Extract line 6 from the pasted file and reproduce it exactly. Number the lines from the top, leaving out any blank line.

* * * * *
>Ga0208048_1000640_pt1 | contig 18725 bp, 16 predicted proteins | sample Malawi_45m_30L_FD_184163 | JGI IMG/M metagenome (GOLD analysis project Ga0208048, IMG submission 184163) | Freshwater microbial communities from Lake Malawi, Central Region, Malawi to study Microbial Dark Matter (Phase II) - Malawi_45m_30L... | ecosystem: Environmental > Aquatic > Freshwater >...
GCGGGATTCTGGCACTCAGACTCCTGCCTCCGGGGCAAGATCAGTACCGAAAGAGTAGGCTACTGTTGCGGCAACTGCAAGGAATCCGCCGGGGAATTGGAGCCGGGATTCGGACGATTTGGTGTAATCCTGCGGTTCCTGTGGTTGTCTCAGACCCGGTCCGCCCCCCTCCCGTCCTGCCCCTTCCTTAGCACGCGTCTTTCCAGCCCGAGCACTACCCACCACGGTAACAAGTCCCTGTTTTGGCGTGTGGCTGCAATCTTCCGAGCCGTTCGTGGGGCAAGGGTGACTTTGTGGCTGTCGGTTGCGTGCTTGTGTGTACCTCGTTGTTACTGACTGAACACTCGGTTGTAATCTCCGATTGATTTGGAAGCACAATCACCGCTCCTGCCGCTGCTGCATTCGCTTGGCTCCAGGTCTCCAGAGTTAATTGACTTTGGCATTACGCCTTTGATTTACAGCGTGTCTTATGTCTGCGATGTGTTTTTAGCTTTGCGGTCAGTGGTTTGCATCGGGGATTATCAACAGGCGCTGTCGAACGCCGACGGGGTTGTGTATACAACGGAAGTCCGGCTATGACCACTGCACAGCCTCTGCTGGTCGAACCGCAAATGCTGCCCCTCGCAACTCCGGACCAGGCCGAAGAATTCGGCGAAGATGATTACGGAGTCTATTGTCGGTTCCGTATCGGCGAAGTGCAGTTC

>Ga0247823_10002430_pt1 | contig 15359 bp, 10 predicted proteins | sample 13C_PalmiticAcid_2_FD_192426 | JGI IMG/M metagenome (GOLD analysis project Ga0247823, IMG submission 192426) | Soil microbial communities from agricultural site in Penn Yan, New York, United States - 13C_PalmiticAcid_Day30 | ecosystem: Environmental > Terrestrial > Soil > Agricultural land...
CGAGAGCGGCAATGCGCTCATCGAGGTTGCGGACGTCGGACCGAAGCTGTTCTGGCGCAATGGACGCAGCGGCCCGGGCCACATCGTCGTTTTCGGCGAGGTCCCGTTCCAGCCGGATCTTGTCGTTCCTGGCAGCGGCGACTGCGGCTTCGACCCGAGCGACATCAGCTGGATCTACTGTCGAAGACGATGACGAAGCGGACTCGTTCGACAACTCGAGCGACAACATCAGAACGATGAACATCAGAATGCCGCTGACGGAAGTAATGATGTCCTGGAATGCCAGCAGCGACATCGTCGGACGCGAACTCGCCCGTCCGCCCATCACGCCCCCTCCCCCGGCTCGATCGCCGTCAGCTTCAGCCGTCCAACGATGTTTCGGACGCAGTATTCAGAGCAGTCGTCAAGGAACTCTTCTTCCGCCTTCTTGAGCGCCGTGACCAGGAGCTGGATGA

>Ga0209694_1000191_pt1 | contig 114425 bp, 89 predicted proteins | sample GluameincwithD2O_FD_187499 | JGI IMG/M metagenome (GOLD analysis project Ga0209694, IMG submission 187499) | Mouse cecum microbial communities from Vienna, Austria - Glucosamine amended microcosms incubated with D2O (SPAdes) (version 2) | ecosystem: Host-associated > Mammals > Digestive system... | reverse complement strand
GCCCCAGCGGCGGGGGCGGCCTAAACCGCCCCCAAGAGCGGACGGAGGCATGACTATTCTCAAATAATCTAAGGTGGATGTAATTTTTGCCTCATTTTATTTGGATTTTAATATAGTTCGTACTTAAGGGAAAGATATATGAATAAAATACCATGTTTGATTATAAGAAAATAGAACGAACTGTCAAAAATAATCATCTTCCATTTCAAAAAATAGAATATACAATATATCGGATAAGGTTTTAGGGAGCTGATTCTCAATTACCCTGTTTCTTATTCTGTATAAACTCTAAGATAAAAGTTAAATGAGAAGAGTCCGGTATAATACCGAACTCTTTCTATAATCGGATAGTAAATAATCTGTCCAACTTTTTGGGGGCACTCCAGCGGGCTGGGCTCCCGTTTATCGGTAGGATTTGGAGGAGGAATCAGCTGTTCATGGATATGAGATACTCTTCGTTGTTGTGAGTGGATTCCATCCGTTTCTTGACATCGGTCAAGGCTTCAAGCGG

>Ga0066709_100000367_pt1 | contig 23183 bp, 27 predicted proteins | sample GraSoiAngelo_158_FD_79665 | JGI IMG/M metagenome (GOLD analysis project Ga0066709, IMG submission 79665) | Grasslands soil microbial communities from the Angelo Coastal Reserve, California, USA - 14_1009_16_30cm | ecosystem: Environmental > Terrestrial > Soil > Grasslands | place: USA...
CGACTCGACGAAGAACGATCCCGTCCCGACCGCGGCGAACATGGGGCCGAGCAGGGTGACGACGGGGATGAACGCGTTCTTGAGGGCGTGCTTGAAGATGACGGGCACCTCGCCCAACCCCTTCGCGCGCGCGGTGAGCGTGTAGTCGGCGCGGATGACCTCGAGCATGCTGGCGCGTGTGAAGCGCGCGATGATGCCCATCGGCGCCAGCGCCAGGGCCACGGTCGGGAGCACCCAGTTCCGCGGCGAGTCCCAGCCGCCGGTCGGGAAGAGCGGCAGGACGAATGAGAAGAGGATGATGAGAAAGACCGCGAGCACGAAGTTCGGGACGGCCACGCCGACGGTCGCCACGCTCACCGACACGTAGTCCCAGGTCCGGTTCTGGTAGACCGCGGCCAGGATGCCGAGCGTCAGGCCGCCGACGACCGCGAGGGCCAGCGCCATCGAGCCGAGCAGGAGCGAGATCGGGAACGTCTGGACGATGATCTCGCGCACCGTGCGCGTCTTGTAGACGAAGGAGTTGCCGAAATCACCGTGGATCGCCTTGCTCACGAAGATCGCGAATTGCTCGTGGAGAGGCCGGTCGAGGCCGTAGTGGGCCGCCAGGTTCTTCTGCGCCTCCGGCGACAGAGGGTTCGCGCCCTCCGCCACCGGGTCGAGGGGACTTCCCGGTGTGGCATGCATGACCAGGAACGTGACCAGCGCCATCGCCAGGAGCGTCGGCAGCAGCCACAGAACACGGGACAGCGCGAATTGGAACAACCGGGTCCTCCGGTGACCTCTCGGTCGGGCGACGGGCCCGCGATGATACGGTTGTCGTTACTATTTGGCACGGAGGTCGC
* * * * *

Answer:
GCCCCAGCGGCGGGGGCGGCCTAAACCGCCCCCAAGAGCGGACGGAGGCATGACTATTCTCAAATAATCTAAGGTGGATGTAATTTTTGCCTCATTTTATTTGGATTTTAATATAGTTCGTACTTAAGGGAAAGATATATGAATAAAATACCATGTTTGATTATAAGAAAATAGAACGAACTGTCAAAAATAATCATCTTCCATTTCAAAAAATAGAATATACAATATATCGGATAAGGTTTTAGGGAGCTGATTCTCAATTACCCTGTTTCTTATTCTGTATAAACTCTAAGATAAAAGTTAAATGAGAAGAGTCCGGTATAATACCGAACTCTTTCTATAATCGGATAGTAAATAATCTGTCCAACTTTTTGGGGGCACTCCAGCGGGCTGGGCTCCCGTTTATCGGTAGGATTTGGAGGAGGAATCAGCTGTTCATGGATATGAGATACTCTTCGTTGTTGTGAGTGGATTCCATCCGTTTCTTGACATCGGTCAAGGCTTCAAGCGG